Publicly Traded Partnership (PTP) Definition, How It Works

What Is a Publicly Traded Partnership (PTP)?

A publicly traded partnership (PTP) is a business organization owned by two or more co-owners whose shares are regularly traded on an established securities market. A publicly traded partnership is a type of limited partnership managed by two or more general partners—including individuals, corporations, or other partnerships—and is capitalized by limited partners who provide capital but have no management role in the partnership.

A publicly traded partnership is similar to a master limited partnership (MLP); however, there are minor differences. PTPs, mostly in energy-related businesses, can offer investors quarterly income that receives favorable tax treatment.

key takeaways

  • A publicly traded partnership (PTP) is a type of limited partnership wherein limited partners' shares are available to be freely traded on a securities exchange.
  • 90% of a PTP's income must come from "qualifying" sources as outlined by U.S. Code.
  • PTPs are similar to master limited partnerships (MLPs) but differ in tax treatment and shareholder structure.

Understanding Publicly Traded Partnerships

A publicly traded partnership combines certain tax benefits of a limited partnership with the liquidity of a publicly traded security. Publicly traded partnerships must engage in certain types of business as stipulated in the U.S. Code, including businesses related to the use of natural resources, such as petroleum and natural gas extraction and transportation.

To qualify for publicly traded partnership status, 90% of the partnership's income must come from "qualifying" sources as outlined in the Internal Revenue Code Title 26, Subtitle F, Chapter 79. Generally, those qualifying sources include interest, dividends, real property rents, and any gain from the sales and disposition of real property.

More specifically, qualified income also includes any "income and gains derived from the exploration, development, mining or production, processing, refining, transportation (including pipelines transporting gas, oil, or products thereof), or the marketing of any mineral or natural resource (including fertilizer, geothermal energy, and timber), [or] industrial source carbon dioxide."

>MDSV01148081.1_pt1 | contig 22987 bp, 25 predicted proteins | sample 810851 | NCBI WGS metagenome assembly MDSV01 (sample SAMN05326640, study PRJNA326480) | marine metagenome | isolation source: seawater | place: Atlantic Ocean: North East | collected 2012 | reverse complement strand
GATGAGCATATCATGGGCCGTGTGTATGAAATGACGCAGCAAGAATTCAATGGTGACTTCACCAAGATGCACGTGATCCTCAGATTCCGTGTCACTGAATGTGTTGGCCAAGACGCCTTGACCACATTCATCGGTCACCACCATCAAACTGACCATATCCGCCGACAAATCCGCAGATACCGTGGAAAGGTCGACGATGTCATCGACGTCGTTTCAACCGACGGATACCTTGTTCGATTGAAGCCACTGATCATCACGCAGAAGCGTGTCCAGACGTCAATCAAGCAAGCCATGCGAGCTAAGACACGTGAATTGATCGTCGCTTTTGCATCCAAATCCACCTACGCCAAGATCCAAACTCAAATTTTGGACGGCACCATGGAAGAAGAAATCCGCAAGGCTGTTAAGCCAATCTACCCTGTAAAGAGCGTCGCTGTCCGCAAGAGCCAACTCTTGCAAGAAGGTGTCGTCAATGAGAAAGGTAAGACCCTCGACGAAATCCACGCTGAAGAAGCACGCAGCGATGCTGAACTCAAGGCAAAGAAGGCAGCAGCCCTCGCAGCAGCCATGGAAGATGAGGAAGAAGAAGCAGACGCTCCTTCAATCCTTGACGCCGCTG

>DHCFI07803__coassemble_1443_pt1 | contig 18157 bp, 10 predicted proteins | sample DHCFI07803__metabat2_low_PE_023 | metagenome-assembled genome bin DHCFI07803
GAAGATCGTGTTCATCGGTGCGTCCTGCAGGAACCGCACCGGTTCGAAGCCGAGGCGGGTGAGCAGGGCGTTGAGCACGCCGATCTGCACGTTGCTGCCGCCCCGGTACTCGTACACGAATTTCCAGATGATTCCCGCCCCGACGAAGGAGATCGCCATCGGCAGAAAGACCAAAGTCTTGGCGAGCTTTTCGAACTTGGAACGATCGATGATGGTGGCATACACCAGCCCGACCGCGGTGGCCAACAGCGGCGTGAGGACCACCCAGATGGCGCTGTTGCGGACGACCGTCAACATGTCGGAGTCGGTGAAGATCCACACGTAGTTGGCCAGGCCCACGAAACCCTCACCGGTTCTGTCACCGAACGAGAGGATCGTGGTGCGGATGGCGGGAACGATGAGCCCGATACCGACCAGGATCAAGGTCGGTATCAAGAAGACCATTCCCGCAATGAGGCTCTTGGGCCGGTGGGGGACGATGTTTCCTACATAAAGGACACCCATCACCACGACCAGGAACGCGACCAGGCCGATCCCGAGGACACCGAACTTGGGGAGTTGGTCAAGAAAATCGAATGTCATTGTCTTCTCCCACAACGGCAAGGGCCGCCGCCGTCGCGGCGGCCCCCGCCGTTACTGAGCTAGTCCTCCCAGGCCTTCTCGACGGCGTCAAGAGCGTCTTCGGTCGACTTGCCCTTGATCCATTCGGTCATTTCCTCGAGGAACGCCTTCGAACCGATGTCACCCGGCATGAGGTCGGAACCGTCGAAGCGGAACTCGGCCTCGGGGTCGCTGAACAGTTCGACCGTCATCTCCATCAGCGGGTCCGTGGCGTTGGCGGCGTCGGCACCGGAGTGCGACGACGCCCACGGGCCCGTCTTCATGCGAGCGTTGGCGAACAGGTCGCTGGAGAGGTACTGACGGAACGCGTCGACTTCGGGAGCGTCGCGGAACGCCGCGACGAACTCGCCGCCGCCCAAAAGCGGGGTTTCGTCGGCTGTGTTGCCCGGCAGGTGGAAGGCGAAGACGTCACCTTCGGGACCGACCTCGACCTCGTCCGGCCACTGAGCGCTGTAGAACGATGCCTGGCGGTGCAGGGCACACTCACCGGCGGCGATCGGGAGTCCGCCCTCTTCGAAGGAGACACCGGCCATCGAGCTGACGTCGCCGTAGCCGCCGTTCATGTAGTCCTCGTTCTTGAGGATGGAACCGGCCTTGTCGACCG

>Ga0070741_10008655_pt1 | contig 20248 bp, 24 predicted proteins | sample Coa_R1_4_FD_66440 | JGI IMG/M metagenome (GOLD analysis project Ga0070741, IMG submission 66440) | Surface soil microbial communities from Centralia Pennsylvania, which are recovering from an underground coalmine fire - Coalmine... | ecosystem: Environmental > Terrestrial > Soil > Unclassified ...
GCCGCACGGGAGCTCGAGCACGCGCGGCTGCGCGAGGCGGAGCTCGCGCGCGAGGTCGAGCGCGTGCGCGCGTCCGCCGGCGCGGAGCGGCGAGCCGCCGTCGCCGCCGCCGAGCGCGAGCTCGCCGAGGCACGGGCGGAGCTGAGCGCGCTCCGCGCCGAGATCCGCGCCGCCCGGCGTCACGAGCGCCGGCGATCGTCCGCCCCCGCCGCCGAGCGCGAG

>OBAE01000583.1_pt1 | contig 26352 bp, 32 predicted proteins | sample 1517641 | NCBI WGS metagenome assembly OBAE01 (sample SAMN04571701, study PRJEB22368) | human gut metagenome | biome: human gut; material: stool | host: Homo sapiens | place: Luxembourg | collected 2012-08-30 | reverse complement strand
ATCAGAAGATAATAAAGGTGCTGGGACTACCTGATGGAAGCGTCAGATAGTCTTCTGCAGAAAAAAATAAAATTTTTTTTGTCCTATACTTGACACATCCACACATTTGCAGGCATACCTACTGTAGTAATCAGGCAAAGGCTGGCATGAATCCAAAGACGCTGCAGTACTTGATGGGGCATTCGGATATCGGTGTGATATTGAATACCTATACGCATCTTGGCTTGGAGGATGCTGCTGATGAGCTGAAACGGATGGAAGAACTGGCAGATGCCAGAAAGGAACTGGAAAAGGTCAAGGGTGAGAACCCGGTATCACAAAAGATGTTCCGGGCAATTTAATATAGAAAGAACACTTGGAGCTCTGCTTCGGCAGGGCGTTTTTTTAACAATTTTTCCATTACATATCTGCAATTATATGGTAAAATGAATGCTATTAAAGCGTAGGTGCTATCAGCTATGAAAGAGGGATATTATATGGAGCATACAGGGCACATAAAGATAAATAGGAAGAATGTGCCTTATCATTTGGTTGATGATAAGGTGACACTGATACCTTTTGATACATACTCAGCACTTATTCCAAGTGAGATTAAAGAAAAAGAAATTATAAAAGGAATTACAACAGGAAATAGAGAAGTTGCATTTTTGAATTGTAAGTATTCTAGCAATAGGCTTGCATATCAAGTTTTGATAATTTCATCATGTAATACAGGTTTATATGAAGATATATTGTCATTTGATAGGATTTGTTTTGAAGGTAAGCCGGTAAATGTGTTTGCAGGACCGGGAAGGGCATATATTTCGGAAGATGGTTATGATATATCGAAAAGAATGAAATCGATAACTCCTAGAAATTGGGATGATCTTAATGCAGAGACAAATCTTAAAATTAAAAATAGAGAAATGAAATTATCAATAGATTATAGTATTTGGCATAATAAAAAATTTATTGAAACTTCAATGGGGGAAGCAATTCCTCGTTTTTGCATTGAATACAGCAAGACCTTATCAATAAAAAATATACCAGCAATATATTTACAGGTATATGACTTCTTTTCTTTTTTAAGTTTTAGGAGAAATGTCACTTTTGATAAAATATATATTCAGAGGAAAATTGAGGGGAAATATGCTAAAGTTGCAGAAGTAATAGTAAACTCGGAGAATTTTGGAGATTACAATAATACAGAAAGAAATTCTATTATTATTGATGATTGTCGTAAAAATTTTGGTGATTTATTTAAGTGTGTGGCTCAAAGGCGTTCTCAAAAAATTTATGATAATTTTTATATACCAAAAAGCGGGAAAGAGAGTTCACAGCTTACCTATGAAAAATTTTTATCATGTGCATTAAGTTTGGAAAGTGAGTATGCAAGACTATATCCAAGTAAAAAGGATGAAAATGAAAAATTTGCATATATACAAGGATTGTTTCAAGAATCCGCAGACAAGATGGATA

Also included is any revenue from transportation or storage of fuels, including biodiesel and other alternative fuels (the most recent addition), any gain from the sale or disposition of a capital asset, and any income and gains from specific commodities and commodity forwards, futures, and options.

As partnerships, PTPs avoid the statutory corporate income tax at state and federal levels, but if the 90% income threshold is not met, the partnership is considered a corporation for tax purposes.

Publicly Traded Partnerships vs. MLPs

The terms "master limited partnership" and "publicly traded partnership" are used interchangeably about a publicly traded company that chooses to be treated as a partnership under tax regulations. However, there are some minor differences. Not all MLPs are PTPs because some are not publicly traded (though most are).

An MLP represents a tiered limited partnership structure that may have different roles and levels of commitment for each partner (one partner may manage the partnership while another may contribute capital). And not all PTPs are MLPs; some could be publicly traded limited liability companies (LLC) that have decided to be taxed as a partnership.

Investing in Publicly Traded Partnerships

As a partnership, PTPs do not pay tax and are, therefore, able to pass more of their income—via quarterly cash distributions—to investors compared to corporations. These payments may resemble corporate dividends but are taxed differently (more favorably). This is because they are treated as a return of capital to the partner (rather than income) and thus reduce the partner's basis with each distribution. This allows for the use of depreciation and tax losses.

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  1. U.S. Code. "26 USC §7704." Accessed April 12, 2021.

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